DIR/WRI: John Maclean • PRO: Iain Canning, Rachel Gardner, Conor McCaughan, Emile Sherman • ED: Roland Gallois, Jon Gregory • DOP: Robbie Ryan • DES: Kim Sinclair • MUS: Jed Kurzel • Cast: Michael Fassbender, Ben Mendelsohn, Rory McCann
John McClean, formerly of The Beta Band, continues his foray into filmmaking with his debut feature, the Western Slow West, winner of the World Cinema Jury Prize: Dramatic Winner prize at Sundance earlier this year.
Slow West is definitely an unusual Western, a British New Zealand co-production with New Zealand standing in for Colorado. It takes more of a leaf from the anti-Westerns of the ’70s rather than its European ancestors, such as the Italian Spaghetti or the German Spätzle Westerns.
The pared-down plot has Jay (Kodi Smith Mc Phee), an infatuated milksop of aristocratic stock on a journey to find the woman he is infatuated with; Rose, a recent escapee from Scotland after the accidental killing of Jay’s uncle by her father. Rose and her father carry a bounty on their heads. Aware of this and helping Jay but really with his eye on the reward is the tough ruthless Silas Selleck (Michael Fassbender), who constantly chews on cigars trying to mine his inner Clint Eastwood. Following them with similar intentions to Silas are another bunch of outlaw bounty hunters of various types led by Ben Mendelsohn, one of the busier go to bad guys working in film today. All of this will of course lead to the inevitable showdown.
Sounding like Bono’s long lost cousin, Fassbender’s Silas provides the narrative with a voiceover. The device feels like a band aid rather than a truly creative element, and proves quite intrusive at times.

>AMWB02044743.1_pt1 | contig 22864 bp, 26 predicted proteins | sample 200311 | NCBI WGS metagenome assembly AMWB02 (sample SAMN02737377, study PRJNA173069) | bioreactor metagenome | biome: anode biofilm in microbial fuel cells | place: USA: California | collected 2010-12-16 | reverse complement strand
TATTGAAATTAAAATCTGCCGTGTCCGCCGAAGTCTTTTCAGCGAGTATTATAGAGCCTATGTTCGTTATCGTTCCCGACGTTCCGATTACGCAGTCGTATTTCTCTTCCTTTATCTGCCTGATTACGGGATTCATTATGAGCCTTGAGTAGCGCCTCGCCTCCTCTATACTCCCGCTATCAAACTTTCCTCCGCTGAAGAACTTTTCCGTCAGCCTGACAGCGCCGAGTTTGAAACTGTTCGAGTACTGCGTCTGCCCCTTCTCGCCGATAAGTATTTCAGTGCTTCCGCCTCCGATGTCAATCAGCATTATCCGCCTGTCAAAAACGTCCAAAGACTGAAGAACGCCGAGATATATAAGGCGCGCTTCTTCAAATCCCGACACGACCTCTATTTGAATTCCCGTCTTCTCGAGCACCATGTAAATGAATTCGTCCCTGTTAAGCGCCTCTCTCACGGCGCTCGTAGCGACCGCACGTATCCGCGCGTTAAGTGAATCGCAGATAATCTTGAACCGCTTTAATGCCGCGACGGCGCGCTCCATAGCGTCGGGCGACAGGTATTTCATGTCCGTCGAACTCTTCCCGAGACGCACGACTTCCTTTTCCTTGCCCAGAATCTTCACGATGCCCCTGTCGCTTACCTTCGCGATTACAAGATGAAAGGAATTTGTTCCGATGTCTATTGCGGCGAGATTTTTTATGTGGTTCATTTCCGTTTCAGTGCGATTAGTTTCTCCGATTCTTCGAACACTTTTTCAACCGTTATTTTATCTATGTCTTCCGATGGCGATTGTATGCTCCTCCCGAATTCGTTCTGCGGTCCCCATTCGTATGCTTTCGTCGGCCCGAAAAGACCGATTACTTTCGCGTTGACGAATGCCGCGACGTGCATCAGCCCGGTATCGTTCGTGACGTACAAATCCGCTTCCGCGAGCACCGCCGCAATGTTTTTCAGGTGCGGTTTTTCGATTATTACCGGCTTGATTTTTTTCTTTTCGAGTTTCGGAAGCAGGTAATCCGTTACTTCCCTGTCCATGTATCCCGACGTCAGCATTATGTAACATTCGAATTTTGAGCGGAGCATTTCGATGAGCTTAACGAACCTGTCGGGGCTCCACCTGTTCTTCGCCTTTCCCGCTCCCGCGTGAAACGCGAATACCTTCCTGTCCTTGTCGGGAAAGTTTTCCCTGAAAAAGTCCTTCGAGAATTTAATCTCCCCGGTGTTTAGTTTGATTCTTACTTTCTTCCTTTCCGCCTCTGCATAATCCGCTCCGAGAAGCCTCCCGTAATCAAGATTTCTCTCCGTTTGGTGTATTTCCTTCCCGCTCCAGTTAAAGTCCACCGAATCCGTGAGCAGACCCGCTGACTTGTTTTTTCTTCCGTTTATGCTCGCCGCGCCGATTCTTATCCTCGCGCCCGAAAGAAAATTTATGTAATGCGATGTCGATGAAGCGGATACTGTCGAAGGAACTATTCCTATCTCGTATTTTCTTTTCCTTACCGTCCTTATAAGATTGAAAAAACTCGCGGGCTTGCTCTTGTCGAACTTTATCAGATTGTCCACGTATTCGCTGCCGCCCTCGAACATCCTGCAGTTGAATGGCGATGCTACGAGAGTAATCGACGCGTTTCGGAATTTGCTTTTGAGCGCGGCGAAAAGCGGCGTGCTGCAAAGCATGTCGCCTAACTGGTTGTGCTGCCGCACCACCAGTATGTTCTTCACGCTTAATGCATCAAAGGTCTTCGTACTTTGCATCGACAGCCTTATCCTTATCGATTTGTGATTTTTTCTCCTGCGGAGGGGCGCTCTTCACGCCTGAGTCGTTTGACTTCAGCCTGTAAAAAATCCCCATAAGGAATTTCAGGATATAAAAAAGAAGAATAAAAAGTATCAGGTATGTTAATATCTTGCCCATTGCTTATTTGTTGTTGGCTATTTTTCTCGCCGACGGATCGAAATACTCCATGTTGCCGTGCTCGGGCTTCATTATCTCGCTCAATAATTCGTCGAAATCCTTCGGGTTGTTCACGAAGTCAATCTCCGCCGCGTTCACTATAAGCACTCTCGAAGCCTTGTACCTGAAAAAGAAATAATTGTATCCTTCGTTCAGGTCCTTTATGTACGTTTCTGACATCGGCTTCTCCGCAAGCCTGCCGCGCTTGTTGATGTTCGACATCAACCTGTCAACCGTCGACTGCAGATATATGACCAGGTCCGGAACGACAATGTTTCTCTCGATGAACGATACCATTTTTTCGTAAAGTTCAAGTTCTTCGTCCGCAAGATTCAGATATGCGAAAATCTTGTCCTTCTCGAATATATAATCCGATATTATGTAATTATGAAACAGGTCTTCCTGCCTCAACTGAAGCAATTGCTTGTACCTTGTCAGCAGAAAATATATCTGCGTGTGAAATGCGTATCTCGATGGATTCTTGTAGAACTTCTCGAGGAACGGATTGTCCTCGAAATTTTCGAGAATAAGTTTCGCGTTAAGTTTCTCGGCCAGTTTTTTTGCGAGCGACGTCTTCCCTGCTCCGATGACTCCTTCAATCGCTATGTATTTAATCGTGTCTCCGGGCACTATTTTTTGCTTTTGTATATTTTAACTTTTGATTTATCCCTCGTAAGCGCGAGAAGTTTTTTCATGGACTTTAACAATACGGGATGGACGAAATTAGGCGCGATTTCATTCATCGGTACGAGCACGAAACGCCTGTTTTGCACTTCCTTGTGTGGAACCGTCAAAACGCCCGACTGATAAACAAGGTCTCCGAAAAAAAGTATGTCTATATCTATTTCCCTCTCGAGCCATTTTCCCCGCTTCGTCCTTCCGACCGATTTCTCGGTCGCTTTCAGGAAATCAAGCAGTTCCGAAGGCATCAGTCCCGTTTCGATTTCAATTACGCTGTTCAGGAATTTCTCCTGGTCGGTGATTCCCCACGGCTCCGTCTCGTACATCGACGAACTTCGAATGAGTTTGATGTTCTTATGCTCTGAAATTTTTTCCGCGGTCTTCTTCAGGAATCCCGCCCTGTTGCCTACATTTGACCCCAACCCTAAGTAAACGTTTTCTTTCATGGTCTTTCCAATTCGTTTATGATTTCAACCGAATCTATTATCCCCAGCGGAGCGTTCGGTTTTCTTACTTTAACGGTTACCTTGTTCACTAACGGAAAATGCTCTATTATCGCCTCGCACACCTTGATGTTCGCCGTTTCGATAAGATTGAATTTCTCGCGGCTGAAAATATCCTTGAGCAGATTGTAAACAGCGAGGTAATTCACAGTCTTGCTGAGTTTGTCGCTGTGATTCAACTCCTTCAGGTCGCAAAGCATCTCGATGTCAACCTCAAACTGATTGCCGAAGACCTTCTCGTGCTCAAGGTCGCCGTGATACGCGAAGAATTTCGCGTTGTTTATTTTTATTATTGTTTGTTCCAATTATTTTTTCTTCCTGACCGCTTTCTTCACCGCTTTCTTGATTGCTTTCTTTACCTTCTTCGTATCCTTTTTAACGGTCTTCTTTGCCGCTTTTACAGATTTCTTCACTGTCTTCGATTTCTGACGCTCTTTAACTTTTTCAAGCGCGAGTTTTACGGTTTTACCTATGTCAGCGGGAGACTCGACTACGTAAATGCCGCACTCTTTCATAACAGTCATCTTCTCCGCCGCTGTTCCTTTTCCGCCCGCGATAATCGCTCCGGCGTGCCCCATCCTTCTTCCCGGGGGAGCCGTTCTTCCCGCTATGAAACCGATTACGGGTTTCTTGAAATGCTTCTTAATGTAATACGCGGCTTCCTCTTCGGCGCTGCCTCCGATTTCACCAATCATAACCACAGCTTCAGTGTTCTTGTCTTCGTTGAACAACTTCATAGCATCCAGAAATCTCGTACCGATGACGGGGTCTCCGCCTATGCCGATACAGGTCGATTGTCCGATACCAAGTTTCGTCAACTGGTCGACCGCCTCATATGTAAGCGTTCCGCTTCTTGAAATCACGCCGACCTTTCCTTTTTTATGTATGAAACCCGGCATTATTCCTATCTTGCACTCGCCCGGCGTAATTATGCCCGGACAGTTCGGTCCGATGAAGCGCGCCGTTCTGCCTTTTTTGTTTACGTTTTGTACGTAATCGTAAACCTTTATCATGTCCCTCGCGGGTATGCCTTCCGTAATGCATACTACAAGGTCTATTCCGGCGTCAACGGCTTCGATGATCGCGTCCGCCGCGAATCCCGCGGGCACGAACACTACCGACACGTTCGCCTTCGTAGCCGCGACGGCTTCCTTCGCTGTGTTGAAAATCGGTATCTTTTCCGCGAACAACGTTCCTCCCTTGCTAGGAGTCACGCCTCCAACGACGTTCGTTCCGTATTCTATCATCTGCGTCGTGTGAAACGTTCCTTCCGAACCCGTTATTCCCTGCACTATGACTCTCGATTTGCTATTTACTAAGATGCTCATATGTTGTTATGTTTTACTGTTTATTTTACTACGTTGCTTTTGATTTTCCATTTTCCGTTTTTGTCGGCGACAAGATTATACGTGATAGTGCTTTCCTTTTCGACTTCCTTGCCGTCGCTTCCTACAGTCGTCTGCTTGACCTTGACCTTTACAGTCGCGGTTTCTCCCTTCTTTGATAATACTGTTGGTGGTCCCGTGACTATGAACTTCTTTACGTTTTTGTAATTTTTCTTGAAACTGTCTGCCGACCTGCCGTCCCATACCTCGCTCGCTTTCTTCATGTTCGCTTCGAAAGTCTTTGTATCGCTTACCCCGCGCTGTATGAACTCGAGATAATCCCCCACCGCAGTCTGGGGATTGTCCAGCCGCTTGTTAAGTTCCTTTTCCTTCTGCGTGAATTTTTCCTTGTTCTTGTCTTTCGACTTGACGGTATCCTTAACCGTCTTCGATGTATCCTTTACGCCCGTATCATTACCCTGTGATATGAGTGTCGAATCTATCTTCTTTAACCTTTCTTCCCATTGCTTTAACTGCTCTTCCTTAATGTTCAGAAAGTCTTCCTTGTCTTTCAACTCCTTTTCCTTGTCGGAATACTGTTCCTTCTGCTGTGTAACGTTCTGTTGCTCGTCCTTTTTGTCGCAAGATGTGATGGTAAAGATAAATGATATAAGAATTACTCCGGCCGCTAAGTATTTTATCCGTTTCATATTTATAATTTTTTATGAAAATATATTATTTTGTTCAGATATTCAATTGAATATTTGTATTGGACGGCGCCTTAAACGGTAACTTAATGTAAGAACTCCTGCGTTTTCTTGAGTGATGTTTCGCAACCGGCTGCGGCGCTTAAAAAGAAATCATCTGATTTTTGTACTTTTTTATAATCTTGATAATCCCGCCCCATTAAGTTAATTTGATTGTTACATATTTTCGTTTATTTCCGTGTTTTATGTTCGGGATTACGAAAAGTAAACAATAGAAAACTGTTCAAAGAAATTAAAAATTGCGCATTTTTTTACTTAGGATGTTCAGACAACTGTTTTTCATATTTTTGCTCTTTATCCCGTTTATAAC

The film is beautiful to look at, aided by the assured cinematography of Irish DoP Robbie Ryan and one cannot fault any of the performances (though Smith did grate on me personally as a character).
McClean’s eccentric execution is at once interesting and alienating, its absurdities fight against the human story trying to breakout. The use of characters as types begins to leave one a little cold towards the end. As said earlier, it reminded me of those early ’70s Westerns (The Hired Hand, Bad Company to name just two) that were concerned with revisionism and truthfulness regarding the history of the West and were informed by what was going on in the world of American politics and foreign policy at that time.
Compared to some of those films Slow West feels like it’s playing at being a Western – its sly nihilistic humour and elements of parody constantly mark out its eccentricities but don’t help give weight to its characters so that we can truly invest in the plight and denouement that inevitably comes. The so-called quirkiness mentioned by a lot of people outweighs its heart.
That said, it’s always nice to see a Western on the big screen.
15A (See IFCO for details)